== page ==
Schizophrenia affects 0.8% of the UK population, usually starts in early adult life and leads to persistent disability in most cases . It carries a high risk of suicide (8%) and deliberate self-harm  and, on a population basis, people with schizophrenia are more likely to perpetrate acts of aggression than their peers . While drug treatment has improved, approaching fifty per cent will continue to experience treatment resistant symptoms  or symptoms arising from refusal to adhere with drug regimes . Auditory hallucinations rank among the most prominent of the treatment resistant symptoms  and the most distressing and high risk of all are command hallucinations [6, 7]. Command hallucinations are very prevalent in people who experience schizophrenia. A recent review by Shawyer et al  reported a median prevalence rate of 53% with a wide range from 18% to 89% in a sample of adult psychiatric patients. Furthermore, it was reported that 48% of command hallucinations stipulate harmful or dangerous actions  rising to 69% among patients in medium secure units . This rate was significantly higher in the forensic population with 83% of voice hearers experiencing command hallucinations with criminal content .
However, the link between command hallucinations and harm to self or others is not straightforward. In the Macarthur study [9, 10] no association was reported between the presence of delusions or command hallucinations and violence (GBH, assault and threats with a weapon). Thoughts about violence, on the other hand, were a strong predictor of violence six months later. A recent secondary analysis of the Macarthur study by Rogers [11, 12] found that an additional significant predictor of aggression is beliefs about having to "obey" the voice. Thus, it appears to be the content of the individual's thinking and how this reflects the dynamics of the individual's relationship with their supposed persecutor who is commanding that is found to be predictive of harm to self and others in command hallucinations [13, 14]. This was further confirmed by Trower et al  who found that it is the content of the voice and the individual's relationship with the personified voice that predicts compliance, distress and depression. These findings are in accordance with the social rank theory which suggests that individuals in subordinate positions will comply with the demands of those more dominant, or appease when compliance is risky or dangerous, but escape is impossible. In command hallucinations, the greater the power differential between the voice and the voice hearer, the greater the possibility of complying with "benevolent" voices or resisting but appeasing "malevolent" voices [13, 14]. From the voice hearer's point of view, non-compliance risks harmful action from the voice (e.g. death to self or family), placing the individual in a dilemma often resolved by harmful appeasement or compliance. These findings have been independently replicated by Fox et al  comparing people who have complied with their voices vs. those who have resisted compliance. The former perceived their commanding voice to be more powerful and themselves to be inferior, hence motivating the need to submit to the voice and comply with its commands.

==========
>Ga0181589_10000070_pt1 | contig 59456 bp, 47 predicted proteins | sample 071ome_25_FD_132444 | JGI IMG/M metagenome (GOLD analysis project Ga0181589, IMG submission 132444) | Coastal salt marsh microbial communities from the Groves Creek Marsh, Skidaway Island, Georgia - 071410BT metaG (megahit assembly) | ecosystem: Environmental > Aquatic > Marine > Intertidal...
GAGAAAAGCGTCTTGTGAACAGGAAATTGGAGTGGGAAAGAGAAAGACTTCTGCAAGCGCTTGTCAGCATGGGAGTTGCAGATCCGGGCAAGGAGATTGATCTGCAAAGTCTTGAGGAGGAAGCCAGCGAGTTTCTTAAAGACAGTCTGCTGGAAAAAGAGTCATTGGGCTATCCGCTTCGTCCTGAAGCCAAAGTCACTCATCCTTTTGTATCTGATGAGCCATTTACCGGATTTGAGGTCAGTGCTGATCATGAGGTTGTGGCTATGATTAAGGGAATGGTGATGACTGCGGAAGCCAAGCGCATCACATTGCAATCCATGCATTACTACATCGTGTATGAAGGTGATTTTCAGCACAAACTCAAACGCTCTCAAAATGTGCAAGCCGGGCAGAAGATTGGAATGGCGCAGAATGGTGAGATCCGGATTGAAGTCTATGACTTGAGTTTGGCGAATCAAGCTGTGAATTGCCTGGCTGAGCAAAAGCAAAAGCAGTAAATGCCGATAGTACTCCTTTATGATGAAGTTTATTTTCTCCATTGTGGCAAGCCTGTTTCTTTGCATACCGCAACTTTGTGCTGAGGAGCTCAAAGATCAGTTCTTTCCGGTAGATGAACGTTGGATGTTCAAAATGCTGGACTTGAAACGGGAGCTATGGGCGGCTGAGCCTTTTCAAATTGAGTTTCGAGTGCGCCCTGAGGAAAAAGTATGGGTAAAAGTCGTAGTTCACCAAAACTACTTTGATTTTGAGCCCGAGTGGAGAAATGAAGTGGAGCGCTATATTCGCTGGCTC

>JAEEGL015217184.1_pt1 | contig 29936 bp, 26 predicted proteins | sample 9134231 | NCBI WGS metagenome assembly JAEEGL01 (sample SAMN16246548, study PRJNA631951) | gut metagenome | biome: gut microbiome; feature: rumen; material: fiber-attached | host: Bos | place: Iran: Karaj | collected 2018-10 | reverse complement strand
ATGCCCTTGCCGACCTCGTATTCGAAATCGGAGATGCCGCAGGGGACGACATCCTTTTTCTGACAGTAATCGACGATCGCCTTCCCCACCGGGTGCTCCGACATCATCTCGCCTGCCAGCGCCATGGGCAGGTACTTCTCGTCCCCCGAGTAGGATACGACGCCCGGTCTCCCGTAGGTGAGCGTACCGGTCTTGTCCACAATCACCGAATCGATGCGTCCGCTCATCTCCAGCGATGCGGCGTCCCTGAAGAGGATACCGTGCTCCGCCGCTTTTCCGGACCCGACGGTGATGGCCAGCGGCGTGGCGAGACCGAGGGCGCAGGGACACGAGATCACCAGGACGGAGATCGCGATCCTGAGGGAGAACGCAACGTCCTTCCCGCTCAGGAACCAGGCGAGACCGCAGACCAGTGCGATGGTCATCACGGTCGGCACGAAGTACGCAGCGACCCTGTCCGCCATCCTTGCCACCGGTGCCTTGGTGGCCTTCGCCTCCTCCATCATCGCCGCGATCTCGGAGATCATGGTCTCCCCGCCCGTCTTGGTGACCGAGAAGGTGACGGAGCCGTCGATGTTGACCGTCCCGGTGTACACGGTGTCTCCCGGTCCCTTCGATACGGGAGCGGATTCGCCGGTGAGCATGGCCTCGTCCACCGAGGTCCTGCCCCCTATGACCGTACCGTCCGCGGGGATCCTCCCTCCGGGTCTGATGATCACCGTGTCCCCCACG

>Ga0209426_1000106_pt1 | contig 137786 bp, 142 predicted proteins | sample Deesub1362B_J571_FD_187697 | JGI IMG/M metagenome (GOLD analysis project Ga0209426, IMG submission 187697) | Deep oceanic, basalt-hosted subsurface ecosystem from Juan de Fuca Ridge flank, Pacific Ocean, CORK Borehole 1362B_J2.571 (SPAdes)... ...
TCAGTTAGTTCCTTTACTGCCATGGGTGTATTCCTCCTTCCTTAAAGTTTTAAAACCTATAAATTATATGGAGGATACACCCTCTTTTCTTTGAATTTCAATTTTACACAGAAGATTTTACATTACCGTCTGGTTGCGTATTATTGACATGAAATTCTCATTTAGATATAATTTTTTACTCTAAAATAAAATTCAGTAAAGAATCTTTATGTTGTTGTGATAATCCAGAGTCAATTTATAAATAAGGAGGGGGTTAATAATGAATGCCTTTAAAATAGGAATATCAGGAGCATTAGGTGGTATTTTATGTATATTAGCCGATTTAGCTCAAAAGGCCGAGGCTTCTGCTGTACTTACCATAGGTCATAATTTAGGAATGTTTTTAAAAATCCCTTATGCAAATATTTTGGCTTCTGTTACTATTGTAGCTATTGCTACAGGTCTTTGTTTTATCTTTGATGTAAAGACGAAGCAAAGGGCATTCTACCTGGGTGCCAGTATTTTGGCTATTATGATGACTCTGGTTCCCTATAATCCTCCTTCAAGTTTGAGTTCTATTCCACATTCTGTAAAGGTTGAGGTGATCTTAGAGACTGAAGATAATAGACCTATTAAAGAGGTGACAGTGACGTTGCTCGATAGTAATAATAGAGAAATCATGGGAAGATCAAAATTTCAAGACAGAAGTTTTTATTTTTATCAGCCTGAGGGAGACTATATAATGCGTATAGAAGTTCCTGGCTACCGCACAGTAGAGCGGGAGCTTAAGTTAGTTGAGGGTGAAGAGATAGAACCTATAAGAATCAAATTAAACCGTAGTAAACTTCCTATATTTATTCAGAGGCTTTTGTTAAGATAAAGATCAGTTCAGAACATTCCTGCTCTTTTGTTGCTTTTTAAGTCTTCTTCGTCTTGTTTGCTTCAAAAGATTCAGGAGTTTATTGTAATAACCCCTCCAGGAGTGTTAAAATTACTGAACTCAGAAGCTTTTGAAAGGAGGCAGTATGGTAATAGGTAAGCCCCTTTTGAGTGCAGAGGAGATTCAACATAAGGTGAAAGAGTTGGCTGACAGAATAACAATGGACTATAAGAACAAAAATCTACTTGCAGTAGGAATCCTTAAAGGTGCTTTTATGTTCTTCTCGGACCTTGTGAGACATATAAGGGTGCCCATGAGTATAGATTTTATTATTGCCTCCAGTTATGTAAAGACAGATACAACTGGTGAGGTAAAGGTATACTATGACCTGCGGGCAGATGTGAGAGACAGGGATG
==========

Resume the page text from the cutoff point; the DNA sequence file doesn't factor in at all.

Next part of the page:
Nevertheless, predicting who, and when individuals will act on their voices has proven difficult in spite of these epidemiological data; also, why people respond to their voices in the above varying ways (e.g. complying, appeasing) is something that warrants exploring. The aim of our MRC COMMAND trial is to answer these questions while at the same time evaluate the efficacy of a cognitive behavioural therapy (CTCH) in reducing harmful compliance with command hallucinations. Cognitive behavioural therapy (CBT) is a psychological therapy originally developed for the management of emotional disorders like depression and anxiety disorders. The link between thinking and emotion/behaviour lies at the heart of this therapy such that emotional and behavioural responses are principally influenced by cognitive appraisals. CBT was further developed for the treatment of severe mental health problems like psychosis and has been thoroughly validated through large-scale pragmatic trials using primarily standard psychosis outcomes (e.g. Positive and Negative Symptom Scale)  (Birchwood & Trower, 2006). CBT is now recommended by the National Institute for Clinical Excellence  (2002) "to reduce psychotic symptoms, increase insight and promote medication adherence".
The primary hypothesis to be tested is whether in patients with command hallucinations who have acted on their voices and are therefore at high risk of doing so again, cognitive therapy for command hallucinations (CTCH) will prevent further harmful compliance behaviour, and thereby reduce risk.
Secondary hypotheses predict that:
(a) any reduction in compliance will be mediated by reduced conviction in the perceived power of the persecuting voice,
(b) CTCH will reduce delusional distress and depression, but
(c) we are not predicting any change in the frequency or topography of voices per se.